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Beyond the Cold WarLyndon Johnson and the New Global Challenges of the 1960s$
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Francis J. Gavin and Mark Atwood Lawrence

Print publication date: 2014

Print ISBN-13: 9780199790692

Published to Oxford Scholarship Online: April 2014

DOI: 10.1093/acprof:oso/9780199790692.001.0001

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PRINTED FROM OXFORD SCHOLARSHIP ONLINE (oxford.universitypressscholarship.com). (c) Copyright Oxford University Press, 2021. All Rights Reserved. An individual user may print out a PDF of a single chapter of a monograph in OSO for personal use. date: 16 May 2021

Globalizing the Great Society

Globalizing the Great Society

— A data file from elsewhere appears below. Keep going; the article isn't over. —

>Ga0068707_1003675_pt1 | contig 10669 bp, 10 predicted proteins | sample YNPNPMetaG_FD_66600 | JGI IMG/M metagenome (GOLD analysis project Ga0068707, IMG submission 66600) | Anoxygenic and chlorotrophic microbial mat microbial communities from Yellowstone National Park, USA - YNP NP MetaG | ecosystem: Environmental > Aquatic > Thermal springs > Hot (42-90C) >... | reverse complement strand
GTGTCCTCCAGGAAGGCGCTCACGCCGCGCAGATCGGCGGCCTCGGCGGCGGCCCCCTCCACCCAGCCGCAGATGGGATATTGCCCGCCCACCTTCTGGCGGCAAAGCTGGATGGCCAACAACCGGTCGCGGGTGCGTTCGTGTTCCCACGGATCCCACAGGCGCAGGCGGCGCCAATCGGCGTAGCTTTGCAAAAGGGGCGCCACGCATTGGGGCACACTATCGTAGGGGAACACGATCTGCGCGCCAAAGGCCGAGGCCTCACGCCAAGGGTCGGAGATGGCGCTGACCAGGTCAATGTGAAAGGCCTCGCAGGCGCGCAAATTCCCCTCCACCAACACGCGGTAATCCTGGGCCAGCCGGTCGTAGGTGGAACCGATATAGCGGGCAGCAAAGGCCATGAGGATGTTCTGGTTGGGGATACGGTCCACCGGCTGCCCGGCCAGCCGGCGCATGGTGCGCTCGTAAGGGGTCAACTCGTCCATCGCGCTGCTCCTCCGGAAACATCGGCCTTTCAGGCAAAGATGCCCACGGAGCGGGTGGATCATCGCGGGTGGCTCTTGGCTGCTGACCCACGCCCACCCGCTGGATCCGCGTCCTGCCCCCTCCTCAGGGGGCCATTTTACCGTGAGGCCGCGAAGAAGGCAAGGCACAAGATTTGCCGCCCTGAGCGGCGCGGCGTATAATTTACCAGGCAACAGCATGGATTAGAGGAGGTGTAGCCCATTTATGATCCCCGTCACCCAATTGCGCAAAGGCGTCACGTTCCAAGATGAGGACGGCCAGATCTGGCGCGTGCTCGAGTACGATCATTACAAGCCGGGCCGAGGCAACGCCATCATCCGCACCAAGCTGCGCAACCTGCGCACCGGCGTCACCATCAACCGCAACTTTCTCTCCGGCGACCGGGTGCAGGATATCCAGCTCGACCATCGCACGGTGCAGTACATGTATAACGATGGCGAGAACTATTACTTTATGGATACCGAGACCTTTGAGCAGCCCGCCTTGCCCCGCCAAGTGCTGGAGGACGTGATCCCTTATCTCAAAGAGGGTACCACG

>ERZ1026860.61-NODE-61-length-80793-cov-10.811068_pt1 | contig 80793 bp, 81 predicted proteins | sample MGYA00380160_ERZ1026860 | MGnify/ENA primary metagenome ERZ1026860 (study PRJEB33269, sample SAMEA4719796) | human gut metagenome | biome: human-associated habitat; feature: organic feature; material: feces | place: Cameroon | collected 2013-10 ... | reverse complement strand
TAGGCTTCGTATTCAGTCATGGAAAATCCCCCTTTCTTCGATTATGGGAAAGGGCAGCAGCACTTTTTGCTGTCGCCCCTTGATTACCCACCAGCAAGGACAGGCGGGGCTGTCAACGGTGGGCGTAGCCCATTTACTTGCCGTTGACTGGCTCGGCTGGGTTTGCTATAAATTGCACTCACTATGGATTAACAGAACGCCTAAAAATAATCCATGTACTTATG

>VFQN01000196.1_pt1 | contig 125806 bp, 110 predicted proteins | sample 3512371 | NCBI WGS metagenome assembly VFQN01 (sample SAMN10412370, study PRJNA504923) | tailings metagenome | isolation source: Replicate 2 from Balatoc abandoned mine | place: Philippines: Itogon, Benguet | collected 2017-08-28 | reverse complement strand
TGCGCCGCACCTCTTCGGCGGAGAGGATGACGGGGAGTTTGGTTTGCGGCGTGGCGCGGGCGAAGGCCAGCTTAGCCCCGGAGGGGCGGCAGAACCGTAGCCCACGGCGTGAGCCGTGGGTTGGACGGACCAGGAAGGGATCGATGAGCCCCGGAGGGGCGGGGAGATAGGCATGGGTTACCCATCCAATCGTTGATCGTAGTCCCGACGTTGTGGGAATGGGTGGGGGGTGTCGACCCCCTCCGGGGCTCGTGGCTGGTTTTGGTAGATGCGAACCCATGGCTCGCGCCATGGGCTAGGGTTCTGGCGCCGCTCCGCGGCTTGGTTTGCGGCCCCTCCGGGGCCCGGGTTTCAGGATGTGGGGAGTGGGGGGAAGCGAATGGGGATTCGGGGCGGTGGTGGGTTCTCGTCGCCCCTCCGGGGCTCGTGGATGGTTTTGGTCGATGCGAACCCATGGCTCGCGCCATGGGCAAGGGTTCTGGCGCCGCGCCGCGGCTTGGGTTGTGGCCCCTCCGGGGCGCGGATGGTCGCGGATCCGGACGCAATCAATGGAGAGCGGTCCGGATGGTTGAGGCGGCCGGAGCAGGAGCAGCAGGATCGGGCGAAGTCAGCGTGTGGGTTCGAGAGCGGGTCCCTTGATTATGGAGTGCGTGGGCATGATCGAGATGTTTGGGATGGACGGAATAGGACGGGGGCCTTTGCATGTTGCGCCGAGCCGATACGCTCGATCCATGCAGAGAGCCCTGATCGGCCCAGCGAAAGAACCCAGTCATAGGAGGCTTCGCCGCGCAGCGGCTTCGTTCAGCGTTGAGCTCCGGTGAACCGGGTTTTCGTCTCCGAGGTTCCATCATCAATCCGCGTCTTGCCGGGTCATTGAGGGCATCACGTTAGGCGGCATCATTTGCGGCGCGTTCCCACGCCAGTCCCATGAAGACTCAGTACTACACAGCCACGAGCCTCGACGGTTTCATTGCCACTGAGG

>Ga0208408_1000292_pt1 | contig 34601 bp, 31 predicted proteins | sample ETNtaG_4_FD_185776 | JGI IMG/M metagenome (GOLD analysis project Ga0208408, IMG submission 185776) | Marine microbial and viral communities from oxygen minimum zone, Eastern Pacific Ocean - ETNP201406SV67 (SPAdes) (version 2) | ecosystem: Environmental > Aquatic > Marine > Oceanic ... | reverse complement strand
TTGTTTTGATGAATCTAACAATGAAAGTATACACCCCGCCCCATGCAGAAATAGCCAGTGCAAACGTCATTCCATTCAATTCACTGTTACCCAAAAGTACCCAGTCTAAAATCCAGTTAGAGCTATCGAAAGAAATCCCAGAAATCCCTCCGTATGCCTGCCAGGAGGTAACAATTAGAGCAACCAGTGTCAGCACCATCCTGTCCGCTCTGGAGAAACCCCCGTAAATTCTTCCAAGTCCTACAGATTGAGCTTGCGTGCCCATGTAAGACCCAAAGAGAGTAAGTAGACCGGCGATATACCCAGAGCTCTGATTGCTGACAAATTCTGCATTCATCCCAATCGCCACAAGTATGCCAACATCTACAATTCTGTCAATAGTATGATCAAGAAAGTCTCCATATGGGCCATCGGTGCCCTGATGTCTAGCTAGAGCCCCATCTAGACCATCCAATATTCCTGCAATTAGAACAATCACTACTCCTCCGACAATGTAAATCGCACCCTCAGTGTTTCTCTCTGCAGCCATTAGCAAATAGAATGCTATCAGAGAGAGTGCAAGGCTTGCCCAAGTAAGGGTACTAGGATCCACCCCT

Lyndon Johnson and the Pursuit of Smallpox Eradication

Chapter:
(p.165) 7 Globalizing the Great Society
Source:
Beyond the Cold War
Author(s):

Erez Manela

Publisher:
Oxford University Press
DOI:10.1093/acprof:oso/9780199790692.003.0007

In 1958, the Soviet Union called on the World Health Organization (WHO) to launch a global campaign to eradicate smallpox worldwide. It was not until 1965, however, that President Lyndon Johnson threw US support behind the proposal. When the global eradication campaign was launched, smallpox still caused an estimated two million deaths annually, and its global eradication by 1977 was one of the most significant events of the postwar period. This chapter probes the political, ideological, institutional, and cultural contexts in which the US decision was made and the ways in which these contexts created and shaped this historic campaign. US officials showed genuine commitment to the cause of eradicating smallpox and demonstrated remarkable ingenuity in circumventing the strictures of the Cold War to achieve their goals.

Keywords:   Lyndon Johnson, smallpox, global health, Cold War, development

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